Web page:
Romney’s Weasel Problem
You can wince at the cruelty of adolescence, as many did, after reading the Washington Post account of how a teenage Mitt Romney led a gang of prep school buddies to attack another boy. “Senseless,” “vicious” and “stupid” were the words used by witnesses quoted by name in the piece.
But to hold the 65-year-old presumptive Republican nominee for president accountable for what he may have done as a mean-spirited teenager is unfair. Because he acted like a bully then no more makes Romney a bully now than does that fact that young Barack Obama tried “maybe a little blow” make him a coke-head.
More troubling is Romney’s continued inability to honestly face up to his own life story and those inconvenient truths that interfere with the ideas of the vocal right-wing of the party whose standard he will soon bear.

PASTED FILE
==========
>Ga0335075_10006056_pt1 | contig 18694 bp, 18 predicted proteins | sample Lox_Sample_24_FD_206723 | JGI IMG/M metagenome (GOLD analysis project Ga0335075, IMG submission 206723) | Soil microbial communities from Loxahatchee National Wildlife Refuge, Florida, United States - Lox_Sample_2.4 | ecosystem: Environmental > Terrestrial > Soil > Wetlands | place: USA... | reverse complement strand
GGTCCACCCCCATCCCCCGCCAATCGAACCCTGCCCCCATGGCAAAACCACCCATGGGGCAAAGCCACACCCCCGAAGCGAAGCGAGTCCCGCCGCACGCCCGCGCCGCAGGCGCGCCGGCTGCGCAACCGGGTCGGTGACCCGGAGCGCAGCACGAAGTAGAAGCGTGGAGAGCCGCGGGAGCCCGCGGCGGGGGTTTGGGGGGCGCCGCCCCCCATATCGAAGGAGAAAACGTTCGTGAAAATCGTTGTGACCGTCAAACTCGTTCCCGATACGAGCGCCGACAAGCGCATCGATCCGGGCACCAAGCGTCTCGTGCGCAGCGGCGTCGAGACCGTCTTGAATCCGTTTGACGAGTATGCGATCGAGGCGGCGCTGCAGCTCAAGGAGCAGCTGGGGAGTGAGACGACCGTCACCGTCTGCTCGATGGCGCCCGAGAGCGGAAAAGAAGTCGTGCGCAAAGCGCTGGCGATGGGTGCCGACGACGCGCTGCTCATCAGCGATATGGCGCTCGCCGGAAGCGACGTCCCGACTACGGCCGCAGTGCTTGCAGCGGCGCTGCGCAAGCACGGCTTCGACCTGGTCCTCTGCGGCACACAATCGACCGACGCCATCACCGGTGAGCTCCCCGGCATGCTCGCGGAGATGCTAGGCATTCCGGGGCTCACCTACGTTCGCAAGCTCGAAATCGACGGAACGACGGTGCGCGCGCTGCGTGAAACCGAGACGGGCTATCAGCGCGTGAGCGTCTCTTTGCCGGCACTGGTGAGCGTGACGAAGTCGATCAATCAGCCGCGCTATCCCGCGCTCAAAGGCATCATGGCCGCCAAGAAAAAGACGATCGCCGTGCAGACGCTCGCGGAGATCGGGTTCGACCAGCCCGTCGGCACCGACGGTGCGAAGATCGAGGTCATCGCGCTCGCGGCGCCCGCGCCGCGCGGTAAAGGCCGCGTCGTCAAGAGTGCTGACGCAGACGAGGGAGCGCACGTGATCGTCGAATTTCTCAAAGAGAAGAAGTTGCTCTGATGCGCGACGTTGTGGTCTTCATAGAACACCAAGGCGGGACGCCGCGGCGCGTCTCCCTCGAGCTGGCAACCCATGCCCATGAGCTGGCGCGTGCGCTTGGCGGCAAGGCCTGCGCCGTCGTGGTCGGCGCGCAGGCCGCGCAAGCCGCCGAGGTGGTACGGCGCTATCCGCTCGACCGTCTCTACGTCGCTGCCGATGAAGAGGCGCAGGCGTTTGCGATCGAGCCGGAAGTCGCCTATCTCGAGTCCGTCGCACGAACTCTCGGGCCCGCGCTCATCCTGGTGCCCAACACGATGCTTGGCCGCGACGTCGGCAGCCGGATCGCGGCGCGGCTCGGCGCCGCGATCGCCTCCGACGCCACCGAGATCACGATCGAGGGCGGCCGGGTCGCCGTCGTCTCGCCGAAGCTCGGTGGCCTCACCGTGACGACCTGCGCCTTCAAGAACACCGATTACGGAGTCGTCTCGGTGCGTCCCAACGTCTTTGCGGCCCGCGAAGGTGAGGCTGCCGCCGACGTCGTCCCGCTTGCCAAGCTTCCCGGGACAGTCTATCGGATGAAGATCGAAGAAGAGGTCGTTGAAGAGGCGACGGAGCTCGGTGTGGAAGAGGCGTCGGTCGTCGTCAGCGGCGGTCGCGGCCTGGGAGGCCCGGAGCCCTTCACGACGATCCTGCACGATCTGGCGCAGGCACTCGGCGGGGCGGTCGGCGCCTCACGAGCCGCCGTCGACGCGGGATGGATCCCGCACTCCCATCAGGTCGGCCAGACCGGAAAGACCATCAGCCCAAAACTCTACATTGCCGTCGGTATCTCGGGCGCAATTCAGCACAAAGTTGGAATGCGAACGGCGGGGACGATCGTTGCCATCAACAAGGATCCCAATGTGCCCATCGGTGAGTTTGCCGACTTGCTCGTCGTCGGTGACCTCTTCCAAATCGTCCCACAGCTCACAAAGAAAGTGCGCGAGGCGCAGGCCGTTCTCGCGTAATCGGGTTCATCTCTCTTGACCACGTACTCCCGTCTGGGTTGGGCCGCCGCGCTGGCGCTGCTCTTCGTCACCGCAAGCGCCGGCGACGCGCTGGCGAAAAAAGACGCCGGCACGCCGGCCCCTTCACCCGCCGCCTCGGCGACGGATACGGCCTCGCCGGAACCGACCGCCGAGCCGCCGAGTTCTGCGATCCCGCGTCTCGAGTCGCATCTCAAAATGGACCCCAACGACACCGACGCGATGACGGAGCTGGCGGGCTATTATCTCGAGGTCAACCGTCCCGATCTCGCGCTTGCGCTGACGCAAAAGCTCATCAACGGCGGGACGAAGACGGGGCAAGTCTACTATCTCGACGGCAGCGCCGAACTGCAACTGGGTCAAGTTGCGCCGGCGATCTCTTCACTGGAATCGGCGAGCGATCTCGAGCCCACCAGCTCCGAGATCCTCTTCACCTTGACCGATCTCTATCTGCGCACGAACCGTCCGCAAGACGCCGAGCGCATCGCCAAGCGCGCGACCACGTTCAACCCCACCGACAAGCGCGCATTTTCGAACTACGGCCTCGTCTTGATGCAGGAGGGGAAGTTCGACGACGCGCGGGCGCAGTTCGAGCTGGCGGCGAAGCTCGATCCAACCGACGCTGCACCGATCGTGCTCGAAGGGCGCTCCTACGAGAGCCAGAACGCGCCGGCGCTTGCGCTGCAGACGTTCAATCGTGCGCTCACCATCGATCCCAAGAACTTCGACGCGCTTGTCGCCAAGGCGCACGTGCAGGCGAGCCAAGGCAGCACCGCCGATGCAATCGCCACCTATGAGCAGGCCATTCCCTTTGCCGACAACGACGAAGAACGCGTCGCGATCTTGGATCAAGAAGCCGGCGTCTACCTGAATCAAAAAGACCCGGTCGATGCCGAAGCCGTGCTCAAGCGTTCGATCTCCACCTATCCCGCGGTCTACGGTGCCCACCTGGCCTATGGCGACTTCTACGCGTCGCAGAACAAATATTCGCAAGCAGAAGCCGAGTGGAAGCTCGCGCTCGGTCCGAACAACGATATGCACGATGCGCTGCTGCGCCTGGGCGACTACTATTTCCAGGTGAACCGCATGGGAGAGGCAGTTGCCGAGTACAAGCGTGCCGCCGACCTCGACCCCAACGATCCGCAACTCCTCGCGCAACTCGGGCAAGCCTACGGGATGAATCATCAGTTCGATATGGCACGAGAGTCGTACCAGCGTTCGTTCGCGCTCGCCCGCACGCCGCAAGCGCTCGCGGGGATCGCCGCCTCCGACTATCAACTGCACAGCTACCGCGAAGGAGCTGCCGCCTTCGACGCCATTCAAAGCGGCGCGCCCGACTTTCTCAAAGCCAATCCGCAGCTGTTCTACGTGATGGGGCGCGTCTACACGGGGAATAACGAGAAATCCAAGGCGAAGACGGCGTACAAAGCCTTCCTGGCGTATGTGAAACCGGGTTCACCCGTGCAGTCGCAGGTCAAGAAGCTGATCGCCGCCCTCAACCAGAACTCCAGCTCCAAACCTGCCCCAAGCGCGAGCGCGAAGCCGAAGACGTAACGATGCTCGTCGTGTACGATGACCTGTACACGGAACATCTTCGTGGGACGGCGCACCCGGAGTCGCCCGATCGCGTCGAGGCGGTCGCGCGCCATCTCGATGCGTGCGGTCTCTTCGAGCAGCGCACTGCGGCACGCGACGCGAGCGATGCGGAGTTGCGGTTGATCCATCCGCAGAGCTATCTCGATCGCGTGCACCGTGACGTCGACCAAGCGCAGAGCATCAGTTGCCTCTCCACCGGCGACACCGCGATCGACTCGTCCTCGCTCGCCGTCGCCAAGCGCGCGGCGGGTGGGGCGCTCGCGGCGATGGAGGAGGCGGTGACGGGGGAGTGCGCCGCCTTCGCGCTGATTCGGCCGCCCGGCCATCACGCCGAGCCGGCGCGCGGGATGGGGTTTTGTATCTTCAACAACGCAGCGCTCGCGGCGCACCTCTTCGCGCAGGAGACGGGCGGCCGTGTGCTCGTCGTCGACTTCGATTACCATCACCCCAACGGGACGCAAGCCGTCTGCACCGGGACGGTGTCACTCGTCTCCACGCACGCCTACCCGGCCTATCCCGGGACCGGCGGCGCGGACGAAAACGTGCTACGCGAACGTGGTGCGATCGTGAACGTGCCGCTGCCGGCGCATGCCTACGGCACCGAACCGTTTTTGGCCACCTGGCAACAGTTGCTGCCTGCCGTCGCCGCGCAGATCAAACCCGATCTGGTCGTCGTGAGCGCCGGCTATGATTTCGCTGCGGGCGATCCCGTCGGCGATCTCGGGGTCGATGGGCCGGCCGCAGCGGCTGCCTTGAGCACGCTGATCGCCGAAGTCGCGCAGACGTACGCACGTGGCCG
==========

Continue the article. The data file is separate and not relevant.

On multiple occasions over the last year, Romney has shown a tendency to dodge, weave, parse or deny in such a way that it outweighs the original offense. It’s his weasel problem, a real character flaw.
On the bully attack of the boy with the bleached-blond hair, Romney issued a standard political non-apology, chuckling at first, saying he couldn’t remember what he called “high jinks,” but also not denying the incident.
Asked to clarify, he went into weasel mode. “I don’t remember them all, but again, high school days, if I did stupid things, why I’m afraid I’ve got to say I’m sorry for it,” he said on Fox News Radio, the corporate couch for Republicans who need a reassuring hug in a bad moment.